The article focuses on the identification of the positions of the leading radical left parties at the beginning of the 21st century to the main tendencies of the European construction. The focus is left on the relation of radical to the European Union. The particular attention is given to the opinions of the antilibrerial left parties, which functionate at the beginning of the 21st century in West, Central and Southern Europe. The scientific article is based on the regional dimension of European strategies the left anti­liberal parties, assesses it’s specifically. In particular, Nordic left’s socialistic party clearly positioning themselves as “Eurosceptical”, commitment to the preservation of national sovereignty, opposition in principle to the federalist perspective of the European Union. In Western Europe, the main communist and left’s socialistic parties require a social reorientation of the European construction, rejection to the logic of neoliberalism and “strict economy”. At the same time, they are in opposition in relation to fundamental policy treaties of the European Union. Southern European anti­liberal Left, considering existing contradictions between traditional communist parties and more moderate formations in their actual European Strategy gives strong emphasis connection between the structural neoliberal reforms in their countries on the background of deepening global financial crisis and dependence of these reforms on the requirements of the European Commission and its institutions. In Central Europe, the youngest part of the European Union, the European radical left are presented as orthodox communist parties and parties, to keep pace with the times, demonstrating progress in the views. Their relationship subject to change, as they directly depends on success and depth of integration.

Key words: policy, party, left, Europe, European Union, European construction.


History of Internayional Relations

Ryazantseva N.B. The continuity of principles of the University corps of the modern Latvia with ones of the Western Provinces of the Russian Empire………. 81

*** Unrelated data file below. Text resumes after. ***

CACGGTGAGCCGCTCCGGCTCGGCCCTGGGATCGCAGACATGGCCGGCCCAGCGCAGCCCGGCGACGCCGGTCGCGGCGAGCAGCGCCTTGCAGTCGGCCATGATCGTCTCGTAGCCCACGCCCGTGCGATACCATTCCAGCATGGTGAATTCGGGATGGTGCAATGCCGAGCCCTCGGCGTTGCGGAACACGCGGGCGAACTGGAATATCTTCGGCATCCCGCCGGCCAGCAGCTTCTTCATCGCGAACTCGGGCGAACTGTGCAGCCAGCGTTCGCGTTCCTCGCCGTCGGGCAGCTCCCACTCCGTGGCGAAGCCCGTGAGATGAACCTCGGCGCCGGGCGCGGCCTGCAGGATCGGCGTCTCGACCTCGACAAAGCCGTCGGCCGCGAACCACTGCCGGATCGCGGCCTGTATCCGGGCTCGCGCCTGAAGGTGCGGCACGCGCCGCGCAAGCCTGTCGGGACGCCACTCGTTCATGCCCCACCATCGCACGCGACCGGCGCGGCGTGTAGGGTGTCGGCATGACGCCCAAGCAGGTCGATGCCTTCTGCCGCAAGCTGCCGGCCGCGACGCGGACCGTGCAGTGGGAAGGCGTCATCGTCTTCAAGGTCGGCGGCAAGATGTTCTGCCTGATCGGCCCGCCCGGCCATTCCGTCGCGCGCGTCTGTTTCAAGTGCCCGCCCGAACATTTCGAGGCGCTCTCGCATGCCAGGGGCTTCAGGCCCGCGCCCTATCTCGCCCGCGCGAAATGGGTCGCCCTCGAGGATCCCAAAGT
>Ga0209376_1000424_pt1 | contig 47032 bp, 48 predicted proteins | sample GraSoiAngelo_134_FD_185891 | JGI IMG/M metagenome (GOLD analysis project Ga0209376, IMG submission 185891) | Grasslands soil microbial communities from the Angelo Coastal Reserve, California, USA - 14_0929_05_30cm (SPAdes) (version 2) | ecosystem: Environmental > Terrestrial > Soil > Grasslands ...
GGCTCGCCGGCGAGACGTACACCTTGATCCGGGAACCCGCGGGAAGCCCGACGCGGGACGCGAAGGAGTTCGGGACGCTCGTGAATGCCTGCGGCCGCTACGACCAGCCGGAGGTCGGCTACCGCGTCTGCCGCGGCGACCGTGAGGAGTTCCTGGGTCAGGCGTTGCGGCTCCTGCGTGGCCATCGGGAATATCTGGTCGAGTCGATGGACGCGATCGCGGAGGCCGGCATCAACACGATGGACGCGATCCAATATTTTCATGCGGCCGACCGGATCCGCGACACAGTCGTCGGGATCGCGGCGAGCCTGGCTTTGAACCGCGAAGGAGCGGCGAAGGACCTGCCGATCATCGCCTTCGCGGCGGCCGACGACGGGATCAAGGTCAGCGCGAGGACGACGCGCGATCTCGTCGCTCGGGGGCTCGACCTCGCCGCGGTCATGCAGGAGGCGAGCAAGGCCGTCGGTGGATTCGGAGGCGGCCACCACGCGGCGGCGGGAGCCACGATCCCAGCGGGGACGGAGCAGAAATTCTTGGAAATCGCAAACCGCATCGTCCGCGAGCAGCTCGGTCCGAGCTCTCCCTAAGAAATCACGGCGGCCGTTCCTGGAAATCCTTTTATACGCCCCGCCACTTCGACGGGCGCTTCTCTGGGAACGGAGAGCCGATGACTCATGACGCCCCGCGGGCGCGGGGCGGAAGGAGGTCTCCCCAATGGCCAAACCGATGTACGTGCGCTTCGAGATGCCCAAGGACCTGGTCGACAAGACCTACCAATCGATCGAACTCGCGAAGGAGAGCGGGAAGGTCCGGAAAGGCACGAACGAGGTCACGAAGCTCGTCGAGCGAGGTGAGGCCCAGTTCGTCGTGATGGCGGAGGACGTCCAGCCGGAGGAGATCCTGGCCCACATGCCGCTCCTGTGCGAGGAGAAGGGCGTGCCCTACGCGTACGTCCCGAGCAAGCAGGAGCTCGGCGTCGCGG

The article is dedicated to the work of student corporations, one of the unique phenomena in the current world full of different forms of organizations. It analyzes the succession of different generations of student organizations. The author pays particular attention to the work of the university graduates, the members of the corporations who not only retain tight contacts with students but also keep close international contacts with current student organizations. The author believes that one of the most vivid examples of traditions kept by the student organizations formed in the 19–20th centuries is the universities of the Baltic region. The example of Latvia, whichactually shelters more than 40 corporations including ones of university graduates, discovers specific features of the establishment of student organizations. The article analyses the main forms of the student corporation activities at the stage of their building and pays a particular attention to the continuity of the Russian empire’s student organizations with the modern Latvia’sones. The preservation of traditions and main principles, which were the basis for the building of student corporations, is an inherent part of the work of the revived student organizations in the 1990s. In the course of the study, the author concludes that it is the Russian student organizations that are among the leaders of the student corporation unification in the Baltic region.

Key words: student organizations, Latvia, graduating students, traditions, continuity of generations.

Shiryaev B.A. The first shots of the Cold War………. 87

The joint fight of the USSR and the USA against common enemy during the 2ndWorld War created favorable conditions for post­war Soviet­American cooperation. The ideas of such cooperation were supported by various sections of American society, in political and business circles. But at the very end of the war the opponents of Soviet­American cooperation became powerful in the USA. These forces tended to conduct “a tough” policy toward the USSR. They hampered the development of Soviet­American relations and turned from cooperation to dangerous confrontation.

The author argues that the Soviet Union had no reasons to interrupt war­time cooperation with allies, because Moscow had a great need in USA support and assistance for restoration of devastated country. The author argues also that it was western allies initiative to start the confrontation, because the Soviet Union at the very end of the War had a great influence and authority as the liberator of Europe from Nazi occupation.

Key words: military alliance, the great powers, the “big three”, World War II, Cold War, Allies, post­war world order.

Khudoley K.K. The Soviet-Albanian Conflict: A manifestation of crisis within the Communist Bloc ………. 96